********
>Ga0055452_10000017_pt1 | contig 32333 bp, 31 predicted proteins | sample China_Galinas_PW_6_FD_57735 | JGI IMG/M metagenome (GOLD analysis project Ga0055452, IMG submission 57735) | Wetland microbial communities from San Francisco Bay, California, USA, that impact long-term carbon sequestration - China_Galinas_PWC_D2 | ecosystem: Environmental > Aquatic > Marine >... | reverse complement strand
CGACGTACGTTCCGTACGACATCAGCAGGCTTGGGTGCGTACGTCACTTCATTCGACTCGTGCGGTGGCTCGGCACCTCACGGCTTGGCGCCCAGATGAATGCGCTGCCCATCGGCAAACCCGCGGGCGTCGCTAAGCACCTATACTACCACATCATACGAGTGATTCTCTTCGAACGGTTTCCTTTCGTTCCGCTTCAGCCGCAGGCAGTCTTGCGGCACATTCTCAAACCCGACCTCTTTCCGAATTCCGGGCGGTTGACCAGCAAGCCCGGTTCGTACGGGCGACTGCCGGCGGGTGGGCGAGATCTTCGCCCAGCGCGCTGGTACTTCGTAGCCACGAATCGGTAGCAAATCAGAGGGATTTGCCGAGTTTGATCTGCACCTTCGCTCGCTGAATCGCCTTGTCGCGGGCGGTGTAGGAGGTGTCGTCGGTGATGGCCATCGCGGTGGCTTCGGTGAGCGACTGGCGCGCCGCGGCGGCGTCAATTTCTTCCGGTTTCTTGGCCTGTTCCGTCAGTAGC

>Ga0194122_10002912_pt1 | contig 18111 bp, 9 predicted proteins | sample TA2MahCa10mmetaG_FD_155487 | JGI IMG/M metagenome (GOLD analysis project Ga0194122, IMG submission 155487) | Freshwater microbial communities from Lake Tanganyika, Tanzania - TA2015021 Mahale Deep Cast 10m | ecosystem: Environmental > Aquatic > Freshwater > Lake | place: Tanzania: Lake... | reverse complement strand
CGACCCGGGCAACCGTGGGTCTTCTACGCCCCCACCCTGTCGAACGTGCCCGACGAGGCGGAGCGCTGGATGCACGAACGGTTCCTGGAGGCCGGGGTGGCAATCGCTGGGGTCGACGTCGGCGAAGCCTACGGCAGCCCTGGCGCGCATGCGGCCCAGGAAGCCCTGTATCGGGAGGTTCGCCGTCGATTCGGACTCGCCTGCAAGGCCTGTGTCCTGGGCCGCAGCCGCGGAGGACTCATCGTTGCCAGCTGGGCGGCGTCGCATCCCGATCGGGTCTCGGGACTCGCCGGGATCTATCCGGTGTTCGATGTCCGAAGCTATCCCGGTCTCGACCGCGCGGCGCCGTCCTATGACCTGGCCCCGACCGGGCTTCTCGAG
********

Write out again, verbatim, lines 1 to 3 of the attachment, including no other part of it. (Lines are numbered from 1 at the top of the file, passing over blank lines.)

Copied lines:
>Ga0055452_10000017_pt1 | contig 32333 bp, 31 predicted proteins | sample China_Galinas_PW_6_FD_57735 | JGI IMG/M metagenome (GOLD analysis project Ga0055452, IMG submission 57735) | Wetland microbial communities from San Francisco Bay, California, USA, that impact long-term carbon sequestration - China_Galinas_PWC_D2 | ecosystem: Environmental > Aquatic > Marine >... | reverse complement strand
CGACGTACGTTCCGTACGACATCAGCAGGCTTGGGTGCGTACGTCACTTCATTCGACTCGTGCGGTGGCTCGGCACCTCACGGCTTGGCGCCCAGATGAATGCGCTGCCCATCGGCAAACCCGCGGGCGTCGCTAAGCACCTATACTACCACATCATACGAGTGATTCTCTTCGAACGGTTTCCTTTCGTTCCGCTTCAGCCGCAGGCAGTCTTGCGGCACATTCTCAAACCCGACCTCTTTCCGAATTCCGGGCGGTTGACCAGCAAGCCCGGTTCGTACGGGCGACTGCCGGCGGGTGGGCGAGATCTTCGCCCAGCGCGCTGGTACTTCGTAGCCACGAATCGGTAGCAAATCAGAGGGATTTGCCGAGTTTGATCTGCACCTTCGCTCGCTGAATCGCCTTGTCGCGGGCGGTGTAGGAGGTGTCGTCGGTGATGGCCATCGCGGTGGCTTCGGTGAGCGACTGGCGCGCCGCGGCGGCGTCAATTTCTTCCGGTTTCTTGGCCTGTTCCGTCAGTAGC

>Ga0194122_10002912_pt1 | contig 18111 bp, 9 predicted proteins | sample TA2MahCa10mmetaG_FD_155487 | JGI IMG/M metagenome (GOLD analysis project Ga0194122, IMG submission 155487) | Freshwater microbial communities from Lake Tanganyika, Tanzania - TA2015021 Mahale Deep Cast 10m | ecosystem: Environmental > Aquatic > Freshwater > Lake | place: Tanzania: Lake... | reverse complement strand